A new UU blog, Transient and Permanent, has an interesting perspective on the idea that there are two different kinds of Unitarian Universalism. The unknown author of the blog has posited the following:
"One (type) retains some of the classical Unitarian and Universalist theology and is more overtly Protestant-ish in worship style and language, and often architecture, art, and other aspects as well. The other is more experimental and protean, with no clear theology and less consistency in terms of worship."
As I understand the position presented, s/he sees New England churches as being more often in the first group, with a strong grip on the history and Christian liturgical elements of earlier Unitarian and Universalist congregations. Other churches, often newer and perhaps born of the Fellowship movement from the mid-20th century, differ strongly from those older, longer established churches, in that there is less awareness of the past, liturgy is more varied and worship style less dependent on a minister.
This is a very truncated synopsis of a longer piece that reminded me of something I've noticed about Unitarian Universalism, and that is the difference between East Coast UUism and West Coast UUism. (Don't ask me about the middle America states, because I have less experience to draw on there. I'd be interested in points of view about it, if you care to share.)
Many years ago, before I entered the ministry, I was a candidate for a District Executive position and flew to Boston for an interview. It was the first time I'd been to Boston and I was enraptured by the historic buildings and parks and places I'd only read about in my history books. (And Filene's basement, of course, though that wasn't in the history books.) I tromped all over the place, soaking up the ambiance and learning to use the subway.
My interview was with several high muckety mucks from the UUA plus the chair of the search committee, and I felt pretty well prepared for it. I had a lot of counseling and group experience; I was familiar with denominational politics and processes; I had good references and a lot of denominational leadership experience. I knew I was a good candidate for the job and eager to give it a shot. Whether I got the position or not, the trip to Boston was an exciting moment in my life.
The DE position was in a Western district. I was a Westerner, born and bred, never living anywhere else, and I guess I must have exuded something because one of the UUA folks tossed me this question: "So, Kit, what is it about Westerners? How come Unitarian Universalists in the West are so different?" I'm not sure how the chair of the search committee related to that question, but I was taken aback.
The questioner went on to remark on the maverick nature of Western UUs, the fretfulness of many Fellowship-type congregations west of the Mississippi, the many conflicts in Fellowship-type congregations, and the lack of many longterm settlements among ministers in the West. It was news to me, but I stuttered out something about the Frontier and pioneers and adventurers and freethinkers all being drawn to the new territory out West. I don't think I answered the question to her satisfaction but we went on and I tucked that bit of curious information away to be chewed on later.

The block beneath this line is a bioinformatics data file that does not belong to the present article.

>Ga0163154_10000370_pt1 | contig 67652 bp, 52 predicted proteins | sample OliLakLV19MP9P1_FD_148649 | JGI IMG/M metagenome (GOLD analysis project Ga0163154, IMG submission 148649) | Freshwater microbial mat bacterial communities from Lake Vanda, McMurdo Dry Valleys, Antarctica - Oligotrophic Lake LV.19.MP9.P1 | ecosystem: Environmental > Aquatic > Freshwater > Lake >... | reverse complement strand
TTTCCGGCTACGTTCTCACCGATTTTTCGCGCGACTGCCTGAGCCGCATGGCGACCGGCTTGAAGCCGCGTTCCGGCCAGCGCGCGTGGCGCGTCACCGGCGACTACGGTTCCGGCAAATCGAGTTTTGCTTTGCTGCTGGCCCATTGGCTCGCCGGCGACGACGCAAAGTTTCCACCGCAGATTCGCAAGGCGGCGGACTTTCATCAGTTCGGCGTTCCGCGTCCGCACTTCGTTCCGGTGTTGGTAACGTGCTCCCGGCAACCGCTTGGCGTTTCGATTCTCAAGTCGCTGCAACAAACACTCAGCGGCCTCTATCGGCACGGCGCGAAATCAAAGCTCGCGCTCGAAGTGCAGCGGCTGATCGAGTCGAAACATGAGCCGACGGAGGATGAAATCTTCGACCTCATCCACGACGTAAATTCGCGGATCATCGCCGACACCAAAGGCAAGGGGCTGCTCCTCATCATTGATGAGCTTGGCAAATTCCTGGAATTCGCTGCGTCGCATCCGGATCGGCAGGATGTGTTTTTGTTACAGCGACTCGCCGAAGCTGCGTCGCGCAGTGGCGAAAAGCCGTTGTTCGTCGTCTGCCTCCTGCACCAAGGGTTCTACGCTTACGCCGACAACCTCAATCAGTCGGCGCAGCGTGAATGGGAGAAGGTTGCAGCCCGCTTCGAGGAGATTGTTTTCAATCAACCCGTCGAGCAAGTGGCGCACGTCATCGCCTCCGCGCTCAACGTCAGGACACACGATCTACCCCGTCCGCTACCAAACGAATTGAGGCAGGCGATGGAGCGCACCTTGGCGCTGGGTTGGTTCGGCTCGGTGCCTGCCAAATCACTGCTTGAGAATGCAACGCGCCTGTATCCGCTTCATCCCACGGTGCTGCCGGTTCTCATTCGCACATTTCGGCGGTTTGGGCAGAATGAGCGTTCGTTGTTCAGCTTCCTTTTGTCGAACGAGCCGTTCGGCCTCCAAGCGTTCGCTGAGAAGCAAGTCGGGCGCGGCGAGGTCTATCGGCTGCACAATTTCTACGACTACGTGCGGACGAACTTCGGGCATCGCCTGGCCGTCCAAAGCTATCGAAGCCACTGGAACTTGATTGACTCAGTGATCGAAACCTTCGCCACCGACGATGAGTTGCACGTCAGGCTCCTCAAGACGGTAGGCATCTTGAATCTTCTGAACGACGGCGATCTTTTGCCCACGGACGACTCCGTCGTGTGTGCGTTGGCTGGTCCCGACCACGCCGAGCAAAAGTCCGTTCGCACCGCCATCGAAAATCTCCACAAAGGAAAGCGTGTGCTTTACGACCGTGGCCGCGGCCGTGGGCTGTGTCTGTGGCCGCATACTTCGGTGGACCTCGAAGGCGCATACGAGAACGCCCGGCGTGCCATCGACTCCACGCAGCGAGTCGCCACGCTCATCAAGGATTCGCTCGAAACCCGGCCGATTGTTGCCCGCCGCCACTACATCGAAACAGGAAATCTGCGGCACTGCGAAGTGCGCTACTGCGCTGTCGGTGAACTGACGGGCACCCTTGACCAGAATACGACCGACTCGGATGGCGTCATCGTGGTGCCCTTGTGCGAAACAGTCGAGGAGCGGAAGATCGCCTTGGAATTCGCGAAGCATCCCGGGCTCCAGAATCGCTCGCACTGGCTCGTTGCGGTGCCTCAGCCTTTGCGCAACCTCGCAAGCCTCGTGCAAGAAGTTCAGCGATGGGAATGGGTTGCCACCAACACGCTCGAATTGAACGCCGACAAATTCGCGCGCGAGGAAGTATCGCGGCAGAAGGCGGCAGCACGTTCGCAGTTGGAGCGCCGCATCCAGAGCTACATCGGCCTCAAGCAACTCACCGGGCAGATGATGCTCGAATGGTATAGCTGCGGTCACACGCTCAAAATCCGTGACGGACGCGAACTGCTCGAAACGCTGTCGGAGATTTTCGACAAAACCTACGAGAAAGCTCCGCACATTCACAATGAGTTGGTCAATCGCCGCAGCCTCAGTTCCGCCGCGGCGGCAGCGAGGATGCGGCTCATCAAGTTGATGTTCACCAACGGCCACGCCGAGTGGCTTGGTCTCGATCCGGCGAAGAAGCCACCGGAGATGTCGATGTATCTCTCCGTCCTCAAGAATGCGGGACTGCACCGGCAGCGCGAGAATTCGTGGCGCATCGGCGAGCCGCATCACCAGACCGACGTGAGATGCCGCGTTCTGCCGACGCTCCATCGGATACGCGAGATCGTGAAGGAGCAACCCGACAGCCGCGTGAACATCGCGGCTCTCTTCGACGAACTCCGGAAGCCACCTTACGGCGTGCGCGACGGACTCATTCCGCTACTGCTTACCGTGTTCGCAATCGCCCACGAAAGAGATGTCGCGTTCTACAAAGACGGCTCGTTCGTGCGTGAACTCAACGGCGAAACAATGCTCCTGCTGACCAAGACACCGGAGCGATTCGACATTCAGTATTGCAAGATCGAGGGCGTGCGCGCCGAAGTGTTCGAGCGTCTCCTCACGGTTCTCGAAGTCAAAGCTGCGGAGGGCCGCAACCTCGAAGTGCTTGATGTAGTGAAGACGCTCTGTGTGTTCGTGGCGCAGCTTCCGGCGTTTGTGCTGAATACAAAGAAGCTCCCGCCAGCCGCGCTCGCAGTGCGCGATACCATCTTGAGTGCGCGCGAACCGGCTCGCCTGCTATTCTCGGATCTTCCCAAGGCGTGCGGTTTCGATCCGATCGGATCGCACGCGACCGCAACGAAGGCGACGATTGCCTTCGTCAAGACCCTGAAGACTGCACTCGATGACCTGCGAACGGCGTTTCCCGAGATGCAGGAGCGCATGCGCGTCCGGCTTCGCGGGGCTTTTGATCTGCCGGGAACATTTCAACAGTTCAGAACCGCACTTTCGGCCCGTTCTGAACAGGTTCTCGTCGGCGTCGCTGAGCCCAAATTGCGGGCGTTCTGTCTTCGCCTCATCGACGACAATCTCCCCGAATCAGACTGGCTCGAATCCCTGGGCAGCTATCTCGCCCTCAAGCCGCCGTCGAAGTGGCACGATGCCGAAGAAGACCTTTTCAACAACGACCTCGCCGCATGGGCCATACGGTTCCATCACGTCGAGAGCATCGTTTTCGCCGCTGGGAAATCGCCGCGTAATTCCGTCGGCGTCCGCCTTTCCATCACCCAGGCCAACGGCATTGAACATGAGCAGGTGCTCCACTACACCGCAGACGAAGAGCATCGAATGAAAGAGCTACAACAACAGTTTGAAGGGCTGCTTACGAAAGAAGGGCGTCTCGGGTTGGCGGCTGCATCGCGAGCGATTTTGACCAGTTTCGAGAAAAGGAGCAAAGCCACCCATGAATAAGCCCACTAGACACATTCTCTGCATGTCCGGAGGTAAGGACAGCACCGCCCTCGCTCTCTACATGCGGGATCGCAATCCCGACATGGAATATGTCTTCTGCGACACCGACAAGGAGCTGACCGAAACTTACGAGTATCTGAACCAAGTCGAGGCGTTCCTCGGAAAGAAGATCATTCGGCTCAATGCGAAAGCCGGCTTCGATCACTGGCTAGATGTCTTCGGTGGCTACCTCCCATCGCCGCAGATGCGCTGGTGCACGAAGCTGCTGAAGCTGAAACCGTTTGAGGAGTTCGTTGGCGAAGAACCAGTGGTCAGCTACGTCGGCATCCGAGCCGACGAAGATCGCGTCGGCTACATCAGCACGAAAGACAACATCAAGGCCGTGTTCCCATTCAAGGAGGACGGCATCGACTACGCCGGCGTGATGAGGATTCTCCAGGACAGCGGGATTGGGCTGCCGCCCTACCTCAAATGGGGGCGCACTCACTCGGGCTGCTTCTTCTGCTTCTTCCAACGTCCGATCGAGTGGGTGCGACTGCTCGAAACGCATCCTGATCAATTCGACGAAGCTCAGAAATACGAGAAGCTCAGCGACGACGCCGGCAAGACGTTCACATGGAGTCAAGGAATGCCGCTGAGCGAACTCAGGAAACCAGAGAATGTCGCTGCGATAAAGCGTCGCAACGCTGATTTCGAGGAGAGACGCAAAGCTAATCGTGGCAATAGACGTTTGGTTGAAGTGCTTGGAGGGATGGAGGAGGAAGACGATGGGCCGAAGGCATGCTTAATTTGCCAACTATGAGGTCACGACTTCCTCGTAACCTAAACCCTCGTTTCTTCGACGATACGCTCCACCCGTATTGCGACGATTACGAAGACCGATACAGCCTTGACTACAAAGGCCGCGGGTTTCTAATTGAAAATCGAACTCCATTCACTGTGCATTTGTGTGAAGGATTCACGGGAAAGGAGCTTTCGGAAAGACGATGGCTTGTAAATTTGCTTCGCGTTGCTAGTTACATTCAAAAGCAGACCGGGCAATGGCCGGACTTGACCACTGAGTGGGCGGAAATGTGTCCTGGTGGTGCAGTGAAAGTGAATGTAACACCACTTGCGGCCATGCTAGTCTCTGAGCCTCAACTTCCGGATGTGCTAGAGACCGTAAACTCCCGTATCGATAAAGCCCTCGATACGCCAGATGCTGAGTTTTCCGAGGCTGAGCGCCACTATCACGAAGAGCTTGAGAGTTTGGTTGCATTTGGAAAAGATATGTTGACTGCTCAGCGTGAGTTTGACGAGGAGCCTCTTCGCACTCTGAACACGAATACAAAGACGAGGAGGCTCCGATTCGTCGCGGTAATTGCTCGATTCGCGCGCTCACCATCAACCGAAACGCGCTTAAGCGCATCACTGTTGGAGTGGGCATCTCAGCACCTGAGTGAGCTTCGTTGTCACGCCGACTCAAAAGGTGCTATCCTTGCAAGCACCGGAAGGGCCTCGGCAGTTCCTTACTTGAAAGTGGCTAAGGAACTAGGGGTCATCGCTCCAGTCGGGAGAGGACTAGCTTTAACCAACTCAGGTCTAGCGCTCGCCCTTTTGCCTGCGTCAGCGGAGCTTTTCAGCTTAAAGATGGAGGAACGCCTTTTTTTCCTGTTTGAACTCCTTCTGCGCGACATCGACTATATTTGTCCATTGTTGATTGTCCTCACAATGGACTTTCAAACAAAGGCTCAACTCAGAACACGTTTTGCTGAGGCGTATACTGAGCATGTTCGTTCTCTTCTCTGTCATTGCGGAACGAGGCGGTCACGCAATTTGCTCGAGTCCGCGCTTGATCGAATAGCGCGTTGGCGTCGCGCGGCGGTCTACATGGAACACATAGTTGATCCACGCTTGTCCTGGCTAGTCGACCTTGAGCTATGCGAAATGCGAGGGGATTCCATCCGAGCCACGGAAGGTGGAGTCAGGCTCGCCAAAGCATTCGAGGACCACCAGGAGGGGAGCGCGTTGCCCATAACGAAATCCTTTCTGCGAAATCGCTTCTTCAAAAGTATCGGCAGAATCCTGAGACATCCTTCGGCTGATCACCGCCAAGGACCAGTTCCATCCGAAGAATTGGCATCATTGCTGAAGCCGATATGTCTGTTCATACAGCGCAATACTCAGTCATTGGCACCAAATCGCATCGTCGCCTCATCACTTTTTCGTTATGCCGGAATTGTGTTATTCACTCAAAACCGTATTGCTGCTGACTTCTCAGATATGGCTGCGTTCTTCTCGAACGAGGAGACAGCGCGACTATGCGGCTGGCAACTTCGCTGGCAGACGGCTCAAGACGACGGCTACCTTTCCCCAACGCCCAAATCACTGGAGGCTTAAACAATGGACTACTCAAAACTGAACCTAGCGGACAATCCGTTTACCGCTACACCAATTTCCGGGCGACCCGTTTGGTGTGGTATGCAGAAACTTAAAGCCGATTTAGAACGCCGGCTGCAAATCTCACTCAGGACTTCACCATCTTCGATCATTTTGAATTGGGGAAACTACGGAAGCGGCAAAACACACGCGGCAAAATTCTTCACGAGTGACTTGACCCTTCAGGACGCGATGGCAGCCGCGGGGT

I didn't get that job, which was okay because I was getting close to being able to go to seminary anyhow, and they gave it to an East Coast person, who lasted a few years and then left in a bit of a kerfuffle.
But when T & P revealed that s/he thinks there are two types of Unitarian Universalists, I was intrigued. I do get the significance of that UUA staffer's question now. I read blogs and other writings by East coast folks and do see that there are different ways of being UU. There is a more formal aspect, it seems to me, to Eastern UU congregations and their ways of doing things. Western UU congregations are all over the map.
When I read Beauty Tips for Ministers, for example, I'm aware that PeaceBang is advocating for a much more decorous way of dressing among clergy than would be typical of clergy out here. We rarely wear robes in the pulpit in this district; some do, if they are serving large congregations where that is the norm. Most of us don't. I don't wear a stole or robe unless it's a fairly formal occasion such as a child dedication, wedding, or memorial service. We do robe when we process in an ordination or installation, so we do know how to do it. We just don't often choose to.
Our daily attire is less formal too. I don't often wear jeans and sweatshirts to meetings with congregants, but my folks probably wouldn't mind. On home visits, I tend to wear khakis or cords with a t-shirt under a pretty long-sleeved shirt. I suspect Boston would not approve! But this isn't Boston, it's an island where doctors wear jeans to the office.
So what does anyone else think? I wonder what others' experiences are.